Remember when only a couple of variations of processors were available for servers in any given generation of server CPUs? There might have been dozens of vendors, but they didn’t give a lot of choice, Today, we have a handful of server CPU designers and only a few foundries to do the etching, but the variety of compute engines is staggering.
And this is absolutely necessary, given the slowing of Moore’s Law improvements in the price/performance of transistors and the widening of the workloads that the modern server needs to support. At AMD, the person who needs to strike the balance between customer needs for customization and corporate needs to have a product line that makes sense and is profitable is Dan McNamara, who is senior vice president and general manager of the server business.
McNamara has been in the semiconductor industry his entire career, including founding one company and doing sales at another before joining FPGA maker Altera in 2004 as a director of business development. While at Altera McNamara did a stint as a sales director, and then was put in charge of application engineering and then the FPGA maker’s embedded division. When Intel acquired Altera in 2015 for $16.7 billion, creating the Programmable Solutions Group, McNamara ran it for four years ands then was tapped to be general manager of the Network and Custom Logic Group. In January 2020, McNamara joined AMD to help steer the company’s expansion into the datacenter – and while we didn’t talk about this, probably had more than a few thoughts about X86 server chip vendors buying FPGA makers.
For this conversation, we wanted to stick with what is happening with server chips and architectures, now and over the next five to ten years.
Timothy Prickett Morgan: Let’s start with the “Milan-X” Epyc server chip announced last week and its 3D V-Cache. How do we think about the prevalence of this style of Epyc server chip, and when will all chips have 3D V-Cache? I realize there is a trade-off between the difficulty of manufacturing and the performance boost, but if you are trying to maximize core real estate on a chip complex, taking the L3 caches vertical has you have done might be a good strategy even for relatively small chips.
Dan McNamara: That is the interesting question, and 3D V-Cache is part of our bigger vision of what where compute going, right? Milan-X is one point in a long roadmap driving to different optimization points. With “Naples” Epyc 7001s, our customers and us had a singular view of general purpose compute, and with “Rome” Epyc 7002s, we did regular versions and high frequency versions. And with “Milan” Epyc 7003s, we had Milan, Milan high frequency, and now Milan-X with stacked cache.
We talked a lot about this last November, that in this broader megacycle of compute, we really believe that this is the future and we believe that there are many optimization points that customers are looking for.
So when you look at Milan-X from a TCO and performance perspective, think of a customer trying to optimize for electronic design automation, computational fluid dynamics, fluid dynamics, and things like that. But we also believe that this is the this is the beginning of the future. We haven’t disclosed a lot of Epyc roadmap, but we have 3D V-Cache on the client and now on the server and customers will optimize and will do so when it provides real value.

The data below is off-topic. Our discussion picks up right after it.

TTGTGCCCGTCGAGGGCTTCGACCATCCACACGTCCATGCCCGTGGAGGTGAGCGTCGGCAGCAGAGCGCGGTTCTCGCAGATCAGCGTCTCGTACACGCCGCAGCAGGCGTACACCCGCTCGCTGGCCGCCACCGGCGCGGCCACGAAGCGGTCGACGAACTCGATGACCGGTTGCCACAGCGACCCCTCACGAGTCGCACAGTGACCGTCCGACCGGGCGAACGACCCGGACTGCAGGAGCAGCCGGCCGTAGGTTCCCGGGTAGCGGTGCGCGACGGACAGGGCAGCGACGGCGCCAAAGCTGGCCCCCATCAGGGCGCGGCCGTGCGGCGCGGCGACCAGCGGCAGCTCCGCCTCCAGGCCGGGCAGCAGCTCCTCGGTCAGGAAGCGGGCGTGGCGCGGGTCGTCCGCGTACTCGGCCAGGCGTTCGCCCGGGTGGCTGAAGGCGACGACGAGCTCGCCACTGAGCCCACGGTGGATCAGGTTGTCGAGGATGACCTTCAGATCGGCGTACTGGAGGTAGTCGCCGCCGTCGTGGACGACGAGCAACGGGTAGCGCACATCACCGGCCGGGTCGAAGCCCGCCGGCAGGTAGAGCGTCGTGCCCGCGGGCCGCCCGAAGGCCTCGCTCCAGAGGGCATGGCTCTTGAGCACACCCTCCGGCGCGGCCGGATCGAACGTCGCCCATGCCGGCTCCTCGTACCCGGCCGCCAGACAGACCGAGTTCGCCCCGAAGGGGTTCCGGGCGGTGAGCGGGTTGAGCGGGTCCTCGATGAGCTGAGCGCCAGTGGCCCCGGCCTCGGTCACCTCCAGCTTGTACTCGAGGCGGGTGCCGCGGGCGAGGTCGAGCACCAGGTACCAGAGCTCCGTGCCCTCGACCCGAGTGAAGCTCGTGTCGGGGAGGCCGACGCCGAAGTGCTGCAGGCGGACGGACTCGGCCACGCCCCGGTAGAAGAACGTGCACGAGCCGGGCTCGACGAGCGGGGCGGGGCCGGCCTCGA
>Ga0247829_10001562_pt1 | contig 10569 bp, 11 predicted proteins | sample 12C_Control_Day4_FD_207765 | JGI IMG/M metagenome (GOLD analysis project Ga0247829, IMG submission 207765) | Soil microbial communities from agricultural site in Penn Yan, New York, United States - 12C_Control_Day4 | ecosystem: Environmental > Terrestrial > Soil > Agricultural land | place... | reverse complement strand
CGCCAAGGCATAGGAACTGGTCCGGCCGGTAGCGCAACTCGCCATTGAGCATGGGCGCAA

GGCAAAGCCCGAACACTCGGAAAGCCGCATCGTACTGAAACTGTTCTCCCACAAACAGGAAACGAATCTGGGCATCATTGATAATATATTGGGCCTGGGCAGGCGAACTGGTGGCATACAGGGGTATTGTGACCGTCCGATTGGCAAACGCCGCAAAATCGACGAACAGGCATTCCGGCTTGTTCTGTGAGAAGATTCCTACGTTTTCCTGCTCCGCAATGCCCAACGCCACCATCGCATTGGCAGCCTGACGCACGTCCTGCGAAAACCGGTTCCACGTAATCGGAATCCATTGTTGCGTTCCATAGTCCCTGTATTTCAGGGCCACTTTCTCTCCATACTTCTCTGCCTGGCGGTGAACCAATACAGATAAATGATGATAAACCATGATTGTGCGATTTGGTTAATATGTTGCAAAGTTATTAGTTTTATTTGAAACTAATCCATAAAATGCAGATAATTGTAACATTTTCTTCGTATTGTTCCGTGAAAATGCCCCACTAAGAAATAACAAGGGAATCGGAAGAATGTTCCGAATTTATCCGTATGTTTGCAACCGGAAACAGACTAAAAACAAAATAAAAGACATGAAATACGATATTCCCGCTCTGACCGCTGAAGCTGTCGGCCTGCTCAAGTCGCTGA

TPM: I get that. But when I look at a processing complex and I know 3D stacking is going to be a problem because of the heat that compute cores generate, and I know that I could double stack the L3 cache and get triple capacity because the V-Cache piggybacks on the I/O of the on-die cache and is twice as dense as the on-die cache, and therefore I could pretty easily to get back some more socket area to add cores or accelerators or whatever, I think I would do that as a matter of course once the manufacturing was perfected and, presumably, more affordable. You might be able to get 20 percent to 30 percent more cores on the die just by stacking up the L3 cache. I think there’s going to be an inflection point where this technology is ubiquitous for this reason. And you might triple stack L3 to goose it even further for those technical workloads that are very cache sensitive. . . .
Dan McNamara: In theory, you are dead right, and let me expand on that a little bit. If you think about the next five years or so, it is not just going to be stacking memory and you know, on a CPU core. The socket goes completely heterogeneous. So the companies that can provide more heterogeneous components, either in a package or on a board, win in this new age.
The other thing, and I think you hit it on the head, is what is your base level in the CPU complex and then stack up appropriately from there. We have this partnership with Taiwan Semiconductor Manufacturing Co, and it is a hybrid bond technology that we worked on together, with no microbumps. And we know that we cannot leave this performance on the table, we can’t wait, we have to do something now. But we are also not trying to boil the ocean here, and we know and our OEM and ODM partners know that Milan-X is not for everything. If you want good TCO, high density VMs, regular Milan is great.
We will bifurcate and focus more going forward, as you know from our roadmap. “Genoa” has 96 cores and a step function in performance, bringing a ton of extra compute to core enterprise, public cloud, and high performance computing. With “Bergamo” we bring a completely different view, with 128 cores and optimized for cloud native workloads, with low power consumption and very good power efficiency and higher density.
TPM: The way I think about it is that the era of high volume general purpose computing where you could get ten million of a thing into the market with slight SKU variations that were more about maximizing chip yield and extracting more profit from features than anything else is over. But the era of low volume, precisely tuned hardware, where you might only make a few hundreds of thousands to a million of a particular design, is just starting. Companies might only have three, four, or maybe five or six, different server SKUs in their fleets at any given time, but the variation in the designs of servers, from inside the socket to across sockets and peripherals in the node, is going to be quite high across the top several thousand organizations in the world.